I also want to stress facial expressions: When it comes to thinking about what to do with your face, keep the phrase “less is more” in mind. It is better to have too little facial expression than too much. In action photos, it takes a lot of practice to master certain facial expression while in mid air, so if you are just a beginner, try to relax the face as much as you can. Remember, Lara’s “grr” face is more about the eyes and less about the mouth.

The last thing I will mention in this section is that the key to nailing an action photo is to have confidence! Even if you aren’t comfortable with the trick, you only have to pretend for a split second. Lara is all about confidence and strength; you need to demonstrate this while in your stunt. Your poses should be strong and look natural to you. Doing all of these things will make it easy to capture the true spirit of Lara Croft in action.


Anastasya shows us a great facial expression that is appropriate for the costume she is wearing. Traditional Lara probably wouldn’t smirk while shooting someone, but this sinister look embodies the doppelganger in this stunt perfectly.

Safety will be the last thing I mention in this article but it is an important one. We all love stepping into Lara’s boots, motivating us to do something daring or dangerous. As with all activities and in life, I have a motto: “If you’re going to be reckless, at least be safe about it.” This means that if you are going to do something dangerous, at least take all the safety precautions you can in order to minimize the risk of injury. Lara Croft may be an excellent free climber, able to operate without the aid of a rope. Most of us mortal humans are not.

Your photo will still look good if you use a rope to climb and usually it makes Lara look even more interesting and sporty with all the cool gear hanging off her. If you are going to attempt stunts such as hanging off a cliff, I STRONGLY recommend investing in what’s called a “mountaineering harness”. It is similar to a rock climbing harness but is low profile enough to fit underneath Lara shorts or pants. With this you can attach a loop of nylon webbing and anchor it to a tree or a boulder and with a creative angle is easily concealed in a photo. I strongly recommend consulting rock climbers or rock climbing books/sites if you are new to building safety anchors. I in no way condone free solo climbing or hanging from a cliff taller than one story without the safety of a rope, nor would I do it myself.

I also want to cover safety hazards in a shooting location. Let’s face it: nature is dangerous. There are loose rocks out there, wild animals, sticks, fast-moving water, among other things. These things can and will injure or kill you if you aren’t careful. Make sure that if you climb on something, it is firm and sturdy and has been weight tested. I have personally seen people take large falls by not adhering to this rule and the results were not pretty. When photographing in urban locations, please be weary of abandoned buildings/houses/structures.

These places contain safety hazards such as loose pipes, broken floorboards, loose steps, or rusted frames. If you want to hang from that pipe or ladder, test your weight on it first and just be cognizant of the fact that it could break while in mid stunt. Don’t allow yourself any surprises. Last but most important, please don’t do dangerous things alone. I know there are some cosplayers out there who don’t have a photographer and do their photo shoots with a tripod and a self timer.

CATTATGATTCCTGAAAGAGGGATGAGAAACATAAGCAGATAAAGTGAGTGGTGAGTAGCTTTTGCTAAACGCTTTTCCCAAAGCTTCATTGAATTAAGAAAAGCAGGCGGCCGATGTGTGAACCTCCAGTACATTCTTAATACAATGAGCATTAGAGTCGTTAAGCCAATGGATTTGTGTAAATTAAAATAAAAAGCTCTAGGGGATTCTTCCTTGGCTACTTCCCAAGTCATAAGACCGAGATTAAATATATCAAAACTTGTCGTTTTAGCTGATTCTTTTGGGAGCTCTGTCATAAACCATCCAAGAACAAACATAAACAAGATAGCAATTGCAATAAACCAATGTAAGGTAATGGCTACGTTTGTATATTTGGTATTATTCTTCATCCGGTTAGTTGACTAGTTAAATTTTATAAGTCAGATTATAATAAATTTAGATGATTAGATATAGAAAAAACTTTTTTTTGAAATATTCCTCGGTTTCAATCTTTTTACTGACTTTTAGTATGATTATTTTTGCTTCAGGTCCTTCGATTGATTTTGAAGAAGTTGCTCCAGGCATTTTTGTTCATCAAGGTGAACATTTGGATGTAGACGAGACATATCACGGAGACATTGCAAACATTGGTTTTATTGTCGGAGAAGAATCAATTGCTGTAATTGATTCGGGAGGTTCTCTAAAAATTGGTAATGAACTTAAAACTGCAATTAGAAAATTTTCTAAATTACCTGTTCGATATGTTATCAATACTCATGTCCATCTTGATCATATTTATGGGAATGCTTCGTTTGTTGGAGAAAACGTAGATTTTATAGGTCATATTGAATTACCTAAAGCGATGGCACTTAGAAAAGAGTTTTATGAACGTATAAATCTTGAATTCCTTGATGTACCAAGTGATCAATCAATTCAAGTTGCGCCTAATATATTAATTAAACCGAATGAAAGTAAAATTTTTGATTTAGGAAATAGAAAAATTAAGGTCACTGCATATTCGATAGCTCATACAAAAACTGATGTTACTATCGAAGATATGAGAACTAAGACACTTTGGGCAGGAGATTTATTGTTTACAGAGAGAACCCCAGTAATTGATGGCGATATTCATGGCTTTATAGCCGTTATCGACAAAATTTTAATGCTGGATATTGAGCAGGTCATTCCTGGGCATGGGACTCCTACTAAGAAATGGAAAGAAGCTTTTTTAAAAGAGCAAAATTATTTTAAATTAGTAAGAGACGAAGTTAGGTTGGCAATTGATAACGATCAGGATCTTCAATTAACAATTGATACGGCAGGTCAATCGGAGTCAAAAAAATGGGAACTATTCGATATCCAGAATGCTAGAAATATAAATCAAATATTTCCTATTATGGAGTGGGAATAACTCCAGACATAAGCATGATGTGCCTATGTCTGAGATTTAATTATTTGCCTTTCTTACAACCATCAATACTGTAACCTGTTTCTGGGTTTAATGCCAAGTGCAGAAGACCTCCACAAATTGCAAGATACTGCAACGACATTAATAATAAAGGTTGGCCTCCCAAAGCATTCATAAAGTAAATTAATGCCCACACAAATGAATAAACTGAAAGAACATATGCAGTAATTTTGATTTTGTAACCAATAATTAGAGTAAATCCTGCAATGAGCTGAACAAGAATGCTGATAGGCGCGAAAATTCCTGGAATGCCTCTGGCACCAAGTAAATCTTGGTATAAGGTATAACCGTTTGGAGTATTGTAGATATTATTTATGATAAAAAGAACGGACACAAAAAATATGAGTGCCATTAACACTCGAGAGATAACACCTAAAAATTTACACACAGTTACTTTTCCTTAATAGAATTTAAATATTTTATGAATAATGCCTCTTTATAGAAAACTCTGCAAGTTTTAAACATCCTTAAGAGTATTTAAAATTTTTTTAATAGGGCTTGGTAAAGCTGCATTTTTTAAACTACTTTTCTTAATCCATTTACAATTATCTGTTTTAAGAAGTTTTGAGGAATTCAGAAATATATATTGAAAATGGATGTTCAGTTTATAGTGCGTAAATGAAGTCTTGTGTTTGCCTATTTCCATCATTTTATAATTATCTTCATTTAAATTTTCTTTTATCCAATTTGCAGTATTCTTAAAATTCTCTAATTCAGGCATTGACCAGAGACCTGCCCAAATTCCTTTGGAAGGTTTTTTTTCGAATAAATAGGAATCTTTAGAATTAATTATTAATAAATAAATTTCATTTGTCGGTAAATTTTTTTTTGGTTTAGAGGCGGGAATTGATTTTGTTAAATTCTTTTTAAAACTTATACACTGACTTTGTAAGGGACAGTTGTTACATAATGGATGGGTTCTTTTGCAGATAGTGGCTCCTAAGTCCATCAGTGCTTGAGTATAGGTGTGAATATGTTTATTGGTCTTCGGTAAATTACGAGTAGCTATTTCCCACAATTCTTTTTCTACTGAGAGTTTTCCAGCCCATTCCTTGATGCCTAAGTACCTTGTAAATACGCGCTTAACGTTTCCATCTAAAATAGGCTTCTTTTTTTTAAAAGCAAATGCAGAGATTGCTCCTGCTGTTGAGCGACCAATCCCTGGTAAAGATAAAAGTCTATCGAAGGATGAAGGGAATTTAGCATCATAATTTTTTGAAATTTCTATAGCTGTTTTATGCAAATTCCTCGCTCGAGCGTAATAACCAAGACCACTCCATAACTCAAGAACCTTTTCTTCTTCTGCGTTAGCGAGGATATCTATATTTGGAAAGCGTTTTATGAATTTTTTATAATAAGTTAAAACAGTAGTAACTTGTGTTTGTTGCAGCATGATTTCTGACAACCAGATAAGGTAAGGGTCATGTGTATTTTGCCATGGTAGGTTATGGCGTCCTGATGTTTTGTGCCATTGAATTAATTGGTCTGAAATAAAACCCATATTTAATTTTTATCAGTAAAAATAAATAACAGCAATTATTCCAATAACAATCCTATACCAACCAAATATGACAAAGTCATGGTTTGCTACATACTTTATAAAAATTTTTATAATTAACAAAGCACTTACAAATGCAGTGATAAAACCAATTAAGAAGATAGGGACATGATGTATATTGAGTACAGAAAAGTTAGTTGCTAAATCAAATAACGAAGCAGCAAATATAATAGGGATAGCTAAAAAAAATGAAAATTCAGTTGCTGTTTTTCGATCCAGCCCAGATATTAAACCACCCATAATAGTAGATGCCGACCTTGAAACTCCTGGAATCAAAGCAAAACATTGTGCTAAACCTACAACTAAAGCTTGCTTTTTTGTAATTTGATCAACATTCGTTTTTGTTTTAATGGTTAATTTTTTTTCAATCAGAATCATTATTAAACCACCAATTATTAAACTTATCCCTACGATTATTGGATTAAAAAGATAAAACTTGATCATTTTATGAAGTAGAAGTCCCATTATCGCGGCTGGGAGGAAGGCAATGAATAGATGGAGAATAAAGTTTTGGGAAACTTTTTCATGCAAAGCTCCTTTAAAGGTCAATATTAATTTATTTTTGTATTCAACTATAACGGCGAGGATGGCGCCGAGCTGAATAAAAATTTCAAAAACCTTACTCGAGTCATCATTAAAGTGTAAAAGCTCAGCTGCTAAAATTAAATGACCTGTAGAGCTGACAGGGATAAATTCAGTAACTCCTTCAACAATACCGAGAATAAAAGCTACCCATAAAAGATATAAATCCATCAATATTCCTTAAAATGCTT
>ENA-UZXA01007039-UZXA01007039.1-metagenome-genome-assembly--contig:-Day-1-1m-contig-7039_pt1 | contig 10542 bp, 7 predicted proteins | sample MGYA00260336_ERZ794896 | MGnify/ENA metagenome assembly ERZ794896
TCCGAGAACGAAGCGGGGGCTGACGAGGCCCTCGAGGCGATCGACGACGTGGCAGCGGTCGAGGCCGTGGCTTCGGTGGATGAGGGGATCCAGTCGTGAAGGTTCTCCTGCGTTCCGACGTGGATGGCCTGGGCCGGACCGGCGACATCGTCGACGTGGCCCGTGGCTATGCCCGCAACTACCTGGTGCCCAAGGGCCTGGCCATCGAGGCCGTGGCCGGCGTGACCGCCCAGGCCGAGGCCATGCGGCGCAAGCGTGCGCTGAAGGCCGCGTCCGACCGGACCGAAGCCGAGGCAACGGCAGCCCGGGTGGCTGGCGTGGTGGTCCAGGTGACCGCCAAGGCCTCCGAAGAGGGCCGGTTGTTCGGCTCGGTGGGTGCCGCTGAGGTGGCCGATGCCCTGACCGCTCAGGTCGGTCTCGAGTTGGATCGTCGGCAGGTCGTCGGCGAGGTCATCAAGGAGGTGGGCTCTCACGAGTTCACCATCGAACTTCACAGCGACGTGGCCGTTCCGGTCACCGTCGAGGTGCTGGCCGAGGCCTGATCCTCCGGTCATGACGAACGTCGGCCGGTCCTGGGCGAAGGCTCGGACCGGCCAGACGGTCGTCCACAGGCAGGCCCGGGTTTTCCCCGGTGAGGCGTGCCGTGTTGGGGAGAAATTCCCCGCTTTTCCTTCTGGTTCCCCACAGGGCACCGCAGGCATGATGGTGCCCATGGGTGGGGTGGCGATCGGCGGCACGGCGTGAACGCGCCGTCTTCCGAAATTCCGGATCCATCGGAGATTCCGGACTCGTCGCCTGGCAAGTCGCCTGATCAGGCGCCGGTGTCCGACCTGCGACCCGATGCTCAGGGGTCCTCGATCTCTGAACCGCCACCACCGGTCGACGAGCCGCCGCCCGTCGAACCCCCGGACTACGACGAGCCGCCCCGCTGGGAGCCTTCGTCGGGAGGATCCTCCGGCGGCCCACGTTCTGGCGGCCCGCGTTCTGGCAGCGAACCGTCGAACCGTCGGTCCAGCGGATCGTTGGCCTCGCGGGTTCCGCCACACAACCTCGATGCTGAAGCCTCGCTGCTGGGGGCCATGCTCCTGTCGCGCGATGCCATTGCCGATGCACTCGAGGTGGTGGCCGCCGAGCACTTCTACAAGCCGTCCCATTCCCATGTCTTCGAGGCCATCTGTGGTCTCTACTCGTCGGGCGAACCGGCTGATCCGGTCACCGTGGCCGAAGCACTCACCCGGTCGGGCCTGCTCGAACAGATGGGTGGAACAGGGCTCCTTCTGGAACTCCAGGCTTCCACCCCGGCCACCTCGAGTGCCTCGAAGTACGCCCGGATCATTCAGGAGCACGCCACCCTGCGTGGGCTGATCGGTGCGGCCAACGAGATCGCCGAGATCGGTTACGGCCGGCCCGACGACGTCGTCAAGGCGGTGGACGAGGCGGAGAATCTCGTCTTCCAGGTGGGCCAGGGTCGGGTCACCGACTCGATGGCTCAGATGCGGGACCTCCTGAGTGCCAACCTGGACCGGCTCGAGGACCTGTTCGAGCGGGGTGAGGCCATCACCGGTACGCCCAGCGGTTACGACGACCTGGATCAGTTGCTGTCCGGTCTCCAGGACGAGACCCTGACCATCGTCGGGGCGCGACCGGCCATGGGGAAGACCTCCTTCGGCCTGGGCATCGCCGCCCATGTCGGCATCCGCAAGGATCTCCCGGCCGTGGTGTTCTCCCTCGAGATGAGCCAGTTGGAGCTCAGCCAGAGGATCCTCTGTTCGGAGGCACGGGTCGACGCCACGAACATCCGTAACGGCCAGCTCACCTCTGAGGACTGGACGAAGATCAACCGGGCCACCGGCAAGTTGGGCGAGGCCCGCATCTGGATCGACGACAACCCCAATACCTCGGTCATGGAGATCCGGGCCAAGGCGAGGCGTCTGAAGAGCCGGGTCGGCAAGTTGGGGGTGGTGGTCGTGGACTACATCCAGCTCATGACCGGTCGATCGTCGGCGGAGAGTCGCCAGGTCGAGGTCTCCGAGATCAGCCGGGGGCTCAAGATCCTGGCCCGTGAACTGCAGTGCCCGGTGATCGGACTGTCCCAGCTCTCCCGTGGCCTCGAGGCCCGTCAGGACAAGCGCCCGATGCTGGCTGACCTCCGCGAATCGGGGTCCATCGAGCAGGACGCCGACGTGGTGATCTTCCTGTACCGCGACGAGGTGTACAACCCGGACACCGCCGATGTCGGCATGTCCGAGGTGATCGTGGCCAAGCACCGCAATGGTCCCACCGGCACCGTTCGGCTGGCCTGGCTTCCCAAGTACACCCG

Please minimize the danger in your stunts when you photograph alone, make sure someone knows exactly where you are and when you will be back, and always have a cell phone or radio on you, in case you have an emergency. Keep in mind that in the end, it’s just a photo; it should never mean life or death. Make sure you are competent with your tricks and safety rigging and make sure you always have an emergency plan.


The use of safety systems will not hinder your Lara action photo; in fact, it makes it a lot more interesting, realistic, and can widen your range of photo opportunities.

Remember that great shots usually don’t happen on the first try. Be very patient because this takes lots of practice and hard work. It isn’t easy for anyone. Remember that the most important thing out there is fun! After all, that’s why we cosplay, and with all of these 5 steps, you don’t have to be athletically talented in order to make a great Lara action photo. The spirit of Lara Croft is in us all. Good luck out there!

Note: JennCroft has been doing action modeling for over 10 years and is proficient in firearms, rock climbing, base jumping, skydiving, screen fighting, basic tumbling, motorsports, and more. Should anyone have any questions or need advice they can email her at jenn.croft@yahoo.com

Photography Credits- Anastasya with photographer AlexCroft.ru, Julie Peugeot and photographer Merlin, Luce and Aoshi Studios Photography, and Sari Croft

All photos belong to each look a like and are copyrighted. You are not to use any of these photos without permission from the ladies themselves.
Special thanks to Jenn for letting us repost this article.